Kentucky ranks near the bottom of states in terms of the percentage of households using broadband connections. Only Alabama at 56 percent and Arkansas and Mississippi, both at 52 percent, are lower than Kentucky’s 58 percent, according to “Exploring the Digital Divide,” a report released this month from the U.S. Department of Commerce. And nearly 30 percent of Kentucky households report having no computer at all. The state with the highest broadband adoption rate is Utah, at 80 percent.
Imagine someone asking you what you had for breakfast, lunch and dinner weeks ago. Most of us would do a fair to miserable job of recalling that. But it's exactly the information that investigators need to sleuth out the source of an outbreak of Salmonella or E. coli, as German officials learned the hard way this summer.
The congressional deficit-reduction supercommittee must agree before Thanksgiving to slice more than $1 trillion from projected deficits, or that money will be cut automatically from future budgets.
The fundamental divide between the panel's six Democrats and six Republicans has been over whether tax revenues should come into play. And with less than a week to go before the deadline, some Republicans are considering new tax revenue. But even the hint of compromise on that issue is dividing Republicans on Capitol Hill.
When you ask a lot of the Occupiers questions about their ideal government, they tell you then want an "organic" government or a "true democracy." Something a lot like what they created at Zuccotti Park, they say.
That's probably why there's been so much press coverage about the confusion of the movement's message. But, walking around and talking to many of the protesters today, it's obvious that it's a movement that has brought together a lot of people with very different ideologies.
A Franklin County court will hear a coal company’s third appeal in a case against the state Energy and Environment Cabinet tomorrow. The contention is over mining near Wilson Creek in Floyd County. Several years ago, residents living on Wilson Creek petitioned the state to declare the area unsuitable for mining. That petition was rejected, but the Energy and Environment cabinet placed certain restrictions on mining in the area—like any mining would have to restore the land to its approximate original contour, instead of seeking a variance, and reclamation would have to be done with native tree species.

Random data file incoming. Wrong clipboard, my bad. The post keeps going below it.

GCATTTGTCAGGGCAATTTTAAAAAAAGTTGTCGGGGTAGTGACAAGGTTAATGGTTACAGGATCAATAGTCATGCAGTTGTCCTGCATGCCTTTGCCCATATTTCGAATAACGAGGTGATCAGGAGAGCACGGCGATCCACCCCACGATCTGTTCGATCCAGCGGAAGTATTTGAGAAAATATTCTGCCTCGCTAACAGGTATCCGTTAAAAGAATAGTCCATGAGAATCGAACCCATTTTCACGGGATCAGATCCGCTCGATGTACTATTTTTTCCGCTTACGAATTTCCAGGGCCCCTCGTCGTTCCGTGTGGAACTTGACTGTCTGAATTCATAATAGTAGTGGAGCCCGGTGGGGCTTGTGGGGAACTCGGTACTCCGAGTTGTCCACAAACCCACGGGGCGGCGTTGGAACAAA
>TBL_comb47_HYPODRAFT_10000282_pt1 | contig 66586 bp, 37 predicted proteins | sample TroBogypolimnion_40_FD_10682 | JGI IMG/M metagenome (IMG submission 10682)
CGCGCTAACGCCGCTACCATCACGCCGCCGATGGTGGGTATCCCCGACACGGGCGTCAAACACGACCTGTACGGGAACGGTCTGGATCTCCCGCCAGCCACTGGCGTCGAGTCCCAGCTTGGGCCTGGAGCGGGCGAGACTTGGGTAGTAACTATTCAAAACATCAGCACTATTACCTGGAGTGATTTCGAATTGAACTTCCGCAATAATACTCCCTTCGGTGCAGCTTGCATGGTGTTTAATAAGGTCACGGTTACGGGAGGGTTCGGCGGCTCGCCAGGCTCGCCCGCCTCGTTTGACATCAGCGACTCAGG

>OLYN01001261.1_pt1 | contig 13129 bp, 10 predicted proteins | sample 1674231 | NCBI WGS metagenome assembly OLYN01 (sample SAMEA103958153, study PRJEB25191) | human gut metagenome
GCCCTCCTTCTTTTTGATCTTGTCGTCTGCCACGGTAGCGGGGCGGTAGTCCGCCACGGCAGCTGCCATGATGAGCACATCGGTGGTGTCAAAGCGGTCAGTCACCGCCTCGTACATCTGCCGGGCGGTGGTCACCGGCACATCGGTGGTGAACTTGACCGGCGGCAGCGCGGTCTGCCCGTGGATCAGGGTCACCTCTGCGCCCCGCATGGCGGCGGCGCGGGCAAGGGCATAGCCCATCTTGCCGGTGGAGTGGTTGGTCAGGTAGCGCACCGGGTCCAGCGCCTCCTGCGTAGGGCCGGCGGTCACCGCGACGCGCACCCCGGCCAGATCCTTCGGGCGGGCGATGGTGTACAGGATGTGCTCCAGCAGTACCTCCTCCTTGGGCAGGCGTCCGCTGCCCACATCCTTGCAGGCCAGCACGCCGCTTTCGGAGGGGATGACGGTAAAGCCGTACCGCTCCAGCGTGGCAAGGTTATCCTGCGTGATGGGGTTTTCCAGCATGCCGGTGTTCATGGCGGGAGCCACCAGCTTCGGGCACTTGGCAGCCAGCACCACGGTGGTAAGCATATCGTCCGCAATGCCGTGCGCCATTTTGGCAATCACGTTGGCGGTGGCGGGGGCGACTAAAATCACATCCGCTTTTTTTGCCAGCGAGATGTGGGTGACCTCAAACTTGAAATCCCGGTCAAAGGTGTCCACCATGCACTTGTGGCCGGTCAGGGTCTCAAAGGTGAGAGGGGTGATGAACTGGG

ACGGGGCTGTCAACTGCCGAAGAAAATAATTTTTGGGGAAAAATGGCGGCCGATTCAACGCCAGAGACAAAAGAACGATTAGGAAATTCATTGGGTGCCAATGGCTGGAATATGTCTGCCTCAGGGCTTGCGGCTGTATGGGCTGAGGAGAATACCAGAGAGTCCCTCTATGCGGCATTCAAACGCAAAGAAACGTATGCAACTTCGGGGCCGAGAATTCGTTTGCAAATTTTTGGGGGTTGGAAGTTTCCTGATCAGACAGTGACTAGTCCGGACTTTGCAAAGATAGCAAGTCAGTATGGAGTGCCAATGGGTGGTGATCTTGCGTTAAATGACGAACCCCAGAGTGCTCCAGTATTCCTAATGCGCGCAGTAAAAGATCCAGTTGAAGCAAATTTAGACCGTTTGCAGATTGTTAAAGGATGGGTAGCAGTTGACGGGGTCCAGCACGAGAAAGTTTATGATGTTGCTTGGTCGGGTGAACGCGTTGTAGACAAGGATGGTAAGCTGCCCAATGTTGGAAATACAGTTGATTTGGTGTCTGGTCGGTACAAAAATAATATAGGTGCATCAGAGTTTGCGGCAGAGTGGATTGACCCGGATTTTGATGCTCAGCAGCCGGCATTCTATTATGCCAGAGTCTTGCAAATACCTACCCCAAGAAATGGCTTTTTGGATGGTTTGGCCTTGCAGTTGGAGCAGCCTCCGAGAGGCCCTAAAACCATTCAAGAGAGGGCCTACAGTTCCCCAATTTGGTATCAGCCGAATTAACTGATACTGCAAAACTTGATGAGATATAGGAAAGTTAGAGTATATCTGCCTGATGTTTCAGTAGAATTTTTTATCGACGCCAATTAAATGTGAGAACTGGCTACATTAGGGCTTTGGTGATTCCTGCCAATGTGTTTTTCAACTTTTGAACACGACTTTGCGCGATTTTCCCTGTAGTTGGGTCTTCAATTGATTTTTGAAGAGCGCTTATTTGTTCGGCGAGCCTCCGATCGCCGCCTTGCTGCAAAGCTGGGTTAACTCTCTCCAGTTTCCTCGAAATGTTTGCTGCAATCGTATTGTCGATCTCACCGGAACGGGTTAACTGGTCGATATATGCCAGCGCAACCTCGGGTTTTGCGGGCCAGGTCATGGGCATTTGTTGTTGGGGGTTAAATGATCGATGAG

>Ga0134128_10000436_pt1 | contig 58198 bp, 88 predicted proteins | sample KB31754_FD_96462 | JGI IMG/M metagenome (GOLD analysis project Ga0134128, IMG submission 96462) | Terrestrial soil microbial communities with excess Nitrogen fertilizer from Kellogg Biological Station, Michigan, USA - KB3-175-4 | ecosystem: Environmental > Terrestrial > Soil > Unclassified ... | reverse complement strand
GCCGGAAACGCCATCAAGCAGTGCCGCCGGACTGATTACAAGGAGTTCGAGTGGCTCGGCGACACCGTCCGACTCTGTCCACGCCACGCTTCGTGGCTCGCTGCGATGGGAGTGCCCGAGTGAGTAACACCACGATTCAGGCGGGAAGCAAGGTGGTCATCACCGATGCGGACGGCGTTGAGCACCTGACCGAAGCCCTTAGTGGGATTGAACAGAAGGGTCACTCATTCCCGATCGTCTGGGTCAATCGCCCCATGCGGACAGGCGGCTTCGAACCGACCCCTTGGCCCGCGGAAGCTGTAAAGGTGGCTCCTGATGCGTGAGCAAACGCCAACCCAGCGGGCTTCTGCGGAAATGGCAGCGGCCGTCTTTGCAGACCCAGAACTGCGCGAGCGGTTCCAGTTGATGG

The Kentucky Public Service Commission has authorized Big Rivers Electric Corp. to adjust its wholesale rates in order in order to increase annual revenue by about $26.75 million, or about 6 percent. In orders issued Thursday, the PSC also approved pass-through rate increases for the three electric distribution cooperatives that purchase power from Big Rivers – Jackson Purchase Energy Cooperative, Kenergy Corp. and Meade County Rural Electric Cooperative Corp.
When Barron Lerner was writing his book on the history of drunk driving in America — and efforts to control it — he carried out an experiment at home that involved a bottle of vodka, a shot glass and a Breathalyzer. He was the guinea pig.
"I was trying to figure out just how drunk you had to be in order to not drive safely," says Lerner, a professor of medicine and public health at Columbia University, who wrote One for the Road. He decided to drink and test his levels — but he didn't actually get into a car.
State and local law enforcement will be out on Kentucky's highways in force through the Thanksgiving holiday weekend. While seat belt use is at a record high of 85 percent nationwide, Kentucky lags behind with an 82 percent usage rate. There were 760 total highway fatalities in Kentucky in 2010, with 598 killed in motor vehicles. Of those 598 fatalities, 62.5 percent were not wearing a seat belt.
The city's Division of Engineering has been discussing possible development plans for Lexington's Distillery District; specifically the area of town that encompasses Manchester Street from Forbes Road to Oliver Lewis Way. Project director Bob Bayert says they'll be seeking citizen input on infrastructure and other ideas that will also affect the plans of the Rupp Arena Arts and Entertainment District Task Force.
One expert who helps develop America’s Monetary policy believes full economic recovery is still ‘years away.’ Sandra Pianalto brought her message today to Lexington Rotarians. Pianalto, who’s President of the Federal Reserve Bank of Cleveland, admits the economic recovery has been ‘frustratingly slow.’ She says nine million jobs were lost with only one million back restored. Pianalto says some economists fear ‘structural un-employment’ is here to stay.